Poor drainage issues around the outside of your home can create a long list of problems, from standing water in the yard to cracks in your foundation. Water is the most destructive element on earth, and if you’ve ever heard the saying “water always finds its way” and wondered what it meant, look at the Grand Canyon or the Mississippi River. Sometimes called the “universal solvent,” water will reach its destination, regardless of what is in its path.
What is a French Drain?
French drains are used to keep groundwater from ponding up in your yard, as well as keeping water away from the base of your home’s foundation. Think of a French drain as a ground-level version of gutters on the eaves of your roof, as they both perform the same function, re-routing and directing water away from your home.
The construction of a French drain looks complicated but is deceptively simple. Dig a trench with a downward slope of 1-inch every 8 feet, line it with gravel or other stones, lay in a perforated PVC pipe, and cover with soil. Or, instead of fill dirt, use decorative rocks or gravel to fill in the drain trench, making a decorative addition to your property. The next time it rains, the excess water that used to pool up in your backyard will now be directed into the French drain, routed away from your yard, and more importantly, your home’s foundation.
Do I Need a Catch Basin Installed with My French Drain?
On its own, a French drain will have a tremendous effect on the amount of water that remains in your yard after a heavy storm. Most professional installers, including Nick’s Plumbing & Air Conditioning, recommend placing at least one catch basin for every gutter downspout along the length of a French drain. Catch basins allow large amounts of water, such as the flow from a rain gutter system, to be directed into a deep plastic box with a grate on top. Catch basins should be placed as close as possible to any downspouts that empty into the area of the French drain.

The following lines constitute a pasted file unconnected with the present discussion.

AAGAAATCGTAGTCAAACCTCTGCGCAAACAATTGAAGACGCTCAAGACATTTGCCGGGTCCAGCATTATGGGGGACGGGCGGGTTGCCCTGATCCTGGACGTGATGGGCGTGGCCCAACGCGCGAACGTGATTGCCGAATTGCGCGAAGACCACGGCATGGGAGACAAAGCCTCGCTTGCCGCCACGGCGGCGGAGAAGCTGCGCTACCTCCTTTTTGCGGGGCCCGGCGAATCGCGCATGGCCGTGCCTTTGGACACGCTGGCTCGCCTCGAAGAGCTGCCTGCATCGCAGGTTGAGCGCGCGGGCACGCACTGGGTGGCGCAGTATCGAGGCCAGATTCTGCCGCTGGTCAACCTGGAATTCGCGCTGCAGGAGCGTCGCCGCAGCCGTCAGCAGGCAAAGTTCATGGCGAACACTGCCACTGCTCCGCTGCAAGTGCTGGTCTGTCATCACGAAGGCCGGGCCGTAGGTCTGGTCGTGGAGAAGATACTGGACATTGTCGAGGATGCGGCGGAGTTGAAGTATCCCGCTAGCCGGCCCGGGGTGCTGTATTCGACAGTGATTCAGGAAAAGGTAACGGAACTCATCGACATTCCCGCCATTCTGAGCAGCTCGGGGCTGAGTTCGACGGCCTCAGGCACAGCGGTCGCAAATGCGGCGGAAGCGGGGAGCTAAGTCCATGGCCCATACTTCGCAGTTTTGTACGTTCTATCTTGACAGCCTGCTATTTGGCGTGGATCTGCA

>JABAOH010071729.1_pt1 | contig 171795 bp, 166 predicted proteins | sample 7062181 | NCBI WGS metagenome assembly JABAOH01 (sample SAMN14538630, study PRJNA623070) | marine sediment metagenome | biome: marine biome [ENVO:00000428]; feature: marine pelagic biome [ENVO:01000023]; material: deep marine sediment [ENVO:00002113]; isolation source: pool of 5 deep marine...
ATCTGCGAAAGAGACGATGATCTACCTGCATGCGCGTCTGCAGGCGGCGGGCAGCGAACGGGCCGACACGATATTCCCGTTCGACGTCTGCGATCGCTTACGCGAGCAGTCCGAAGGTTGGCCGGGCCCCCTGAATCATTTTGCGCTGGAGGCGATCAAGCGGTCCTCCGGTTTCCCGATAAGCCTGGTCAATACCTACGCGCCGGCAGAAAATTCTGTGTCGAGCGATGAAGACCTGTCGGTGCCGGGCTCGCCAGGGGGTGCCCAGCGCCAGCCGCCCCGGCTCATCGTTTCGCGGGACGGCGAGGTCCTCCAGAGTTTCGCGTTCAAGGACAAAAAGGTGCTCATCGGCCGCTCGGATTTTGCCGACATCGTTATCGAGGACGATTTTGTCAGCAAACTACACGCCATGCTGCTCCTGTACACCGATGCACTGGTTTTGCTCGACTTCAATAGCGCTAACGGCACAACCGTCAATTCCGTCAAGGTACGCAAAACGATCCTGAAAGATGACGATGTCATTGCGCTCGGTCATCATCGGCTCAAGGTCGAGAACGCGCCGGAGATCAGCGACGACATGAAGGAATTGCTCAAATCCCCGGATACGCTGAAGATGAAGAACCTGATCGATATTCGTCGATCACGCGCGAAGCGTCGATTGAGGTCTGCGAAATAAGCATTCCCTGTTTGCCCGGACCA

Do French Drains Really Work?
Ask anybody who has one, and they’ll tell you a French drain is a great idea, especially here in the Houston area, where our clay-heavy soil makes water absorption a real challenge. Just about every yard in our city (that doesn’t have a French drain) will have puddles of standing water, which aren’t only unsightly, but will attract mosquitos and other pests. Having a professionally installed French drain will remove the standing water from your yard, allowing your family to enjoy the outdoors without the muddy shoes and the bug bites!
What Maintenance Does a French Drain Require?
Once your French drain has been installed, there isn’t much for the homeowner to do concerning maintenance. Check the drain gates atop the catch basins, and make sure they are clear of debris, like leaves, weeds, or rocks. Check beneath the drain grate for any buildup of mud inside the catch basin, and if any is present, a good soaking with your garden hose should be enough to loosen it up and flush it away. French drains that use a narrow pipe structure (less than 4” in diameter) are more likely to become completely blocked by mud and should be checked for buildup at least twice a year.
How Much Does a French Drain Installation Cost?
As is the case with any home improvement project, the cost will depend on several factors, like the size of your yard and the cost of materials. A simple, single-trench French drain with a 50-foot run has an average price of $25 per linear foot or $1,250, with more complex jobs ringing in at around $50 per linear foot, or $2,500.
How Do I Know if I Need a French Drain Installation in Houston?
Chances are if you’ve landed on a webpage about French drains, you didn’t get here by accident. Puddles, ponding, pooling of water around your yard, broken foundations, warped door frames, and cracked drywall are all signs that your property is experiencing a severe issue with proper drainage. Nick’s Plumbing & Air Conditioning has been solving drain problems both in and outside your Houston home since 1979, and they’re ready to help tackle your soggy lawn issues. Give them a call today to schedule an appointment for a free estimate or second opinion on your French Drain installation.
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